Athletes should avoid harmful effects on soda

Parents of young athletes urged to seek information about the damaging effects that drinking soda will have

Cole Fivecoat, junior, drinks water instead of soda, or other unhealthy drinks, to stay hydrated during baseball practice.

Alexandria Anderson

Cole Fivecoat, junior, drinks water instead of soda, or other unhealthy drinks, to stay hydrated during baseball practice.

Destiny Smith, Sports Editor

The majority of parents will put their young children on a sports team of some kind, sometimes by forcing them. Parents do this because children who are 5-10 years old lack a sense of consequence/reward, working with others, and other fundamental skills. When children are this young, winning a game isn’t enough reward for them sometimes, so the parents will reward them, usually with dinner/dessert. And a majority of the time, it’s a Happy Meal from McDonald’s.

A toy, usually some sort of action figure representing the latest trending TV show, their choice of food, and their choice of a 12-16oz. drink. The several different drink choices include soda and 60% of the time, soda is the favored option.

Many parents don’t even think twice when their kid asks for Rootbeer or Sprite because it’s their reward; they earned it. If a child asked for alcohol, any parent in their right mind wouldn’t hesitate to say no. The effects of alcohol are more immediate, palpable, and definitely more aggressive. But there are plenty of harmful effects given off from soda that if parents were more aware of, they might think twice before rewarding their children with it.

Soda, like many other things, can become addictive. Beginning to drink it at such a young age can initiate a danger to their health and several long-term side effects. When these children become high school athletes, and little league becomes varsity football, they need to take the effects of soda into consideration if their parents haven’t already.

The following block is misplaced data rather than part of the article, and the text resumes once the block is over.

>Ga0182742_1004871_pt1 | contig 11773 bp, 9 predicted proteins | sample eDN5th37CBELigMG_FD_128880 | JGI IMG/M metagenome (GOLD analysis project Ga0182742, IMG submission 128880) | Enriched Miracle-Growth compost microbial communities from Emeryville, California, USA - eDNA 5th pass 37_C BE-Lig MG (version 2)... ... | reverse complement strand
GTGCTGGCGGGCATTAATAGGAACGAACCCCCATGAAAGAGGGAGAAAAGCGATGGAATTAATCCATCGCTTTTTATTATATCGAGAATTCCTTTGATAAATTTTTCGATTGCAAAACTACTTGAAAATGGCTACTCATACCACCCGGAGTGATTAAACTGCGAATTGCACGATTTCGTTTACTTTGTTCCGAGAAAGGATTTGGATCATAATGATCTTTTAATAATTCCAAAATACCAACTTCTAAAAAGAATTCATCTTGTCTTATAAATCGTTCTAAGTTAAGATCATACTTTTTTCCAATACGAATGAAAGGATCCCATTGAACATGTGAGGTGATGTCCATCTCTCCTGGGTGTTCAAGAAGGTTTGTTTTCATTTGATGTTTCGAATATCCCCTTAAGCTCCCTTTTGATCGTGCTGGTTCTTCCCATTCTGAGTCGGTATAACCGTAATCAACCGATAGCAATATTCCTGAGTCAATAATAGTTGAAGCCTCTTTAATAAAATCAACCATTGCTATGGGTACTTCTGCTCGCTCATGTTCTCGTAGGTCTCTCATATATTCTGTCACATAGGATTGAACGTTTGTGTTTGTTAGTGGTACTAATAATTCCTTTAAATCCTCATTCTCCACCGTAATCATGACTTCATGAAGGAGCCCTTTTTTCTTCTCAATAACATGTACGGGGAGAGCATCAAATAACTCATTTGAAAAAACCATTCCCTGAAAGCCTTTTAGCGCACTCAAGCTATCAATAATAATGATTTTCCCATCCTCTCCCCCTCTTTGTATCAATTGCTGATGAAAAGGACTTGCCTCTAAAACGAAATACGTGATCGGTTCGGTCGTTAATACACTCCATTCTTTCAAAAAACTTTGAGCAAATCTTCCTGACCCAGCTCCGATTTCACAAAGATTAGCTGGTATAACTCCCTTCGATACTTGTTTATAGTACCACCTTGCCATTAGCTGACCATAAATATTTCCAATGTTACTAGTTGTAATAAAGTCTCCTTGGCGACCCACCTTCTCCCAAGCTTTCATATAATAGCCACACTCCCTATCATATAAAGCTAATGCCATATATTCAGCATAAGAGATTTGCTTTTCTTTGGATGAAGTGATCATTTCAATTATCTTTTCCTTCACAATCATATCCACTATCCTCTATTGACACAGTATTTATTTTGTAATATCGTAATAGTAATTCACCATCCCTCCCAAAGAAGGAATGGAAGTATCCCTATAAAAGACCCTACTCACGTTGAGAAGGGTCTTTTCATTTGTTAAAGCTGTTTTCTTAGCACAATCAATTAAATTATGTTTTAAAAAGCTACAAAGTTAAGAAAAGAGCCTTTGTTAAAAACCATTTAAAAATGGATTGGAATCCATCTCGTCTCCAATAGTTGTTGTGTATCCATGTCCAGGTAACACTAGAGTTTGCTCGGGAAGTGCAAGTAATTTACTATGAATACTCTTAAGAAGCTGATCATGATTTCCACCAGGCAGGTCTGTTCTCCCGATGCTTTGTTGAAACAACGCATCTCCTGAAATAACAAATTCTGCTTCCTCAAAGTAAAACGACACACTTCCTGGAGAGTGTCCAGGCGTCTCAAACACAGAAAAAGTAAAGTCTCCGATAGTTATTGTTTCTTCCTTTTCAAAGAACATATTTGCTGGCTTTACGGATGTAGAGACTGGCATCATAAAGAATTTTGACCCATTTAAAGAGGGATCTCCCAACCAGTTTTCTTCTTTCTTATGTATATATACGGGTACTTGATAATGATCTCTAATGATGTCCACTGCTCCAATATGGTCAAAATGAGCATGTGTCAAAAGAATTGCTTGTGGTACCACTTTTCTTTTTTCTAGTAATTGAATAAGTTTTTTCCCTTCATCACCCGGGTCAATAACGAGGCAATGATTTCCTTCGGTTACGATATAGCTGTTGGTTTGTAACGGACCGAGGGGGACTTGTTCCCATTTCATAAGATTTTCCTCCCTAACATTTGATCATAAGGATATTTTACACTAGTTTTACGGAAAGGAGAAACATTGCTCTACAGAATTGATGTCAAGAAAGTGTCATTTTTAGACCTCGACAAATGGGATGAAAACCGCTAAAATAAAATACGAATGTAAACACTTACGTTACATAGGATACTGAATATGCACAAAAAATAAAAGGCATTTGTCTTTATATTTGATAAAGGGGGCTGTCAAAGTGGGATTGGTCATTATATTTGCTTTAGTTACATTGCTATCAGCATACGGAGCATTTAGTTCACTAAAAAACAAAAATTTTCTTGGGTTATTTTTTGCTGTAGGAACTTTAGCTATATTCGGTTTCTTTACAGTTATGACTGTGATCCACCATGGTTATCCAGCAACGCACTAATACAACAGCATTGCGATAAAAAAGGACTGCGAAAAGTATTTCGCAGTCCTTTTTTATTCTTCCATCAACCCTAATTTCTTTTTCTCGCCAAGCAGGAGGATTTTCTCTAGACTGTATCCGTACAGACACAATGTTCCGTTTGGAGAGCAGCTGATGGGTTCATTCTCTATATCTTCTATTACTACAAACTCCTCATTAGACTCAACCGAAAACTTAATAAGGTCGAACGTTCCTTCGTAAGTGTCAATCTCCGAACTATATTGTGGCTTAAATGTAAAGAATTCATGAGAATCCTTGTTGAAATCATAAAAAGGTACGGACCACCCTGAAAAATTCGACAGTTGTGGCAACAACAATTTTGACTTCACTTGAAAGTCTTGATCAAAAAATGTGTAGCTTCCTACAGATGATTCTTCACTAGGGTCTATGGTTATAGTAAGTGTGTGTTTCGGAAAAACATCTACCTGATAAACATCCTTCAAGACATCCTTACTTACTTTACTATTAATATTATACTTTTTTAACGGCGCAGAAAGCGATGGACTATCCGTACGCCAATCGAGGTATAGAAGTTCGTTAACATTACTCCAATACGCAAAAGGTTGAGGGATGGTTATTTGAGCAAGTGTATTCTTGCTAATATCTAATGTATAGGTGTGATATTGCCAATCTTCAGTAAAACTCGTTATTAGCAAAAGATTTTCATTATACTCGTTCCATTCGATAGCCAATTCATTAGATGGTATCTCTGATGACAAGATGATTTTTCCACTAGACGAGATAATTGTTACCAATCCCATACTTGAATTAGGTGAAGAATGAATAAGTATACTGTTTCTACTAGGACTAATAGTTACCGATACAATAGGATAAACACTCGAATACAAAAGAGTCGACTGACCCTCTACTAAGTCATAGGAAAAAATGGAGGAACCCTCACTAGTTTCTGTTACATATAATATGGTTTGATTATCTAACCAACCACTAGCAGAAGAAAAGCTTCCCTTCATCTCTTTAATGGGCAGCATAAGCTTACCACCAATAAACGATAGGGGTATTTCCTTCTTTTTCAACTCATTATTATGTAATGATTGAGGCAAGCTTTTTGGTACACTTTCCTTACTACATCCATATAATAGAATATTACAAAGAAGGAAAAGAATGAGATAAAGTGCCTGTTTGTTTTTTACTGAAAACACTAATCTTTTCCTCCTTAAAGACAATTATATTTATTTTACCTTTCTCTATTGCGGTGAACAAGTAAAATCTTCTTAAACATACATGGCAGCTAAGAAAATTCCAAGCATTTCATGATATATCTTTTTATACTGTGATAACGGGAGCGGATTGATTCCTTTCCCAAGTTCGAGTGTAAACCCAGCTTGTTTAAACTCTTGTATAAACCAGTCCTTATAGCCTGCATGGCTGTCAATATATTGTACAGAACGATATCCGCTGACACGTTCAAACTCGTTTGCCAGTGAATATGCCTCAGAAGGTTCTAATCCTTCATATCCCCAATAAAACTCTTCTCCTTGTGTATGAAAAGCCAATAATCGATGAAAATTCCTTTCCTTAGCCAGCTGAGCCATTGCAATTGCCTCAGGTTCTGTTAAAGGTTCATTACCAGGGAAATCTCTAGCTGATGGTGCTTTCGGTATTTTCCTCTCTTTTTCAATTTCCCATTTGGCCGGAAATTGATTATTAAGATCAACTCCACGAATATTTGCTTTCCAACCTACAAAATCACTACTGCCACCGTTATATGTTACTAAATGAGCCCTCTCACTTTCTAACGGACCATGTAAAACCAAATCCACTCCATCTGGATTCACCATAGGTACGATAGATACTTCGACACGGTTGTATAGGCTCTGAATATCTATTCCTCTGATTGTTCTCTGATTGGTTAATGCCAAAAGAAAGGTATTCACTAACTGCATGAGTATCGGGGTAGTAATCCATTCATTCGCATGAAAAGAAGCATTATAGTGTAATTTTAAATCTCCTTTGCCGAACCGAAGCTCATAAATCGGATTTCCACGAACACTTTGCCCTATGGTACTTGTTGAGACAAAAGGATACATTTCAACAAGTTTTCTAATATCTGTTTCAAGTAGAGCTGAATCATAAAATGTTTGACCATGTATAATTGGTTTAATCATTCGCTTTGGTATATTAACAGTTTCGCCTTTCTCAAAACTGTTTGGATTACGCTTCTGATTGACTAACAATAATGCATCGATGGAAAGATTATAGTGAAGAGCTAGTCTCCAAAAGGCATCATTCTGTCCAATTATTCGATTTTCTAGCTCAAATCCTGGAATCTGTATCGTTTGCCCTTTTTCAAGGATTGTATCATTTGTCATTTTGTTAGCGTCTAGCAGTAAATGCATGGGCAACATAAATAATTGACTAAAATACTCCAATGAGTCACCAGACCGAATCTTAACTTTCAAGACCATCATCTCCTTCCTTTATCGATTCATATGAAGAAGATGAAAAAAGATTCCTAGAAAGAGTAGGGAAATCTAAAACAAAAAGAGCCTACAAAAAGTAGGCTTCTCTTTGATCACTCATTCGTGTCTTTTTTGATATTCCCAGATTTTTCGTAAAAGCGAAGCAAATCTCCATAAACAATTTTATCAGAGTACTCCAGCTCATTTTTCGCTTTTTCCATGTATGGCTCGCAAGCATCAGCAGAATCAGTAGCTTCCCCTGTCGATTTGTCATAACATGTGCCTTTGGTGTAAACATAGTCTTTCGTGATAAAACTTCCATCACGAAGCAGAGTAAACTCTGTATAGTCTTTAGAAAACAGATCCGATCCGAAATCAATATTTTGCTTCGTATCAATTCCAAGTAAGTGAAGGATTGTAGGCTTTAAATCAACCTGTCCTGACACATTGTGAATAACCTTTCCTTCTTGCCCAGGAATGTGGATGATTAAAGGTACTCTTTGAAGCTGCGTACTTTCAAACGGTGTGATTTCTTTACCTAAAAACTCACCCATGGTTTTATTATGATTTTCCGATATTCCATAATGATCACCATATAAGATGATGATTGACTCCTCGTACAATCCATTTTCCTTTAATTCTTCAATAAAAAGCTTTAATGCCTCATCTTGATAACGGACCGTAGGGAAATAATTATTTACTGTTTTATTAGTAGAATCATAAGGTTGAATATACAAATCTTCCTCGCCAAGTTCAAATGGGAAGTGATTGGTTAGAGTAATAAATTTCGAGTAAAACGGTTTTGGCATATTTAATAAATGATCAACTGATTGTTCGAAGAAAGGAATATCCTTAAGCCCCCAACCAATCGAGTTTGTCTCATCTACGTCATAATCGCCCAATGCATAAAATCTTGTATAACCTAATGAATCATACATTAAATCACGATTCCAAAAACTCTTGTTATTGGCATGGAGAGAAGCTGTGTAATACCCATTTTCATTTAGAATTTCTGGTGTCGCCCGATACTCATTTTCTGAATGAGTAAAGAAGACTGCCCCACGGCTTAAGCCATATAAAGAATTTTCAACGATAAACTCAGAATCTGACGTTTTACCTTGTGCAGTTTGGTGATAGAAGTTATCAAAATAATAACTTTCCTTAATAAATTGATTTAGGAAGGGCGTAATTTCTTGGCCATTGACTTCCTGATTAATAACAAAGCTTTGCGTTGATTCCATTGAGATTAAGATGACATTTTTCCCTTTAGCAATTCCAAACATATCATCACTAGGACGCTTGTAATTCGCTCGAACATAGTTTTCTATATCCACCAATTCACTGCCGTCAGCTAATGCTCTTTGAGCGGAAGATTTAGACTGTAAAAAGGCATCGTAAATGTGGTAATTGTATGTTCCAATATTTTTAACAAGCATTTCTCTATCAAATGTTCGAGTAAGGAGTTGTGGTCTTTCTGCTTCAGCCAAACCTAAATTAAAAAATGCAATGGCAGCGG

“What you see on the commercials of the big athletes promoting McDonald’s, and Sprite and Coke, it’s all about the money, which is sad. But most of them won’t drink soda. And it’s not just athletes either, it’s people in general,” said Coach Wells.

Soda can cause obesity, cancer, accelerated aging, and many other things. When athletes drink soda while exercising, the carbon gas from soda reduces the oxygen intake. A lack of oxygen makes exercising nearly impossible for any athlete.

Many athletes have little knowledge about how dangerous soda really is, so they continue drinking it, sometimes even on a daily basis. Head Coach of the football team, Rodny Wells has found a ostensibly beneficial way to spread the awareness of soda and it’s many detriments.

“We have a nutritionist who comes in and talks about what foods [athletes] should be eating during the season and during training because it differs based on the time of year,” said Coach Wells.

The team not only practices in healthy alternatives to soda, but also in healthy eating habits.

“We have a pre-game meal that’s higher in protein and less carbohydrates so that we can have fuel to sustain ourselves,” said Coach Wells.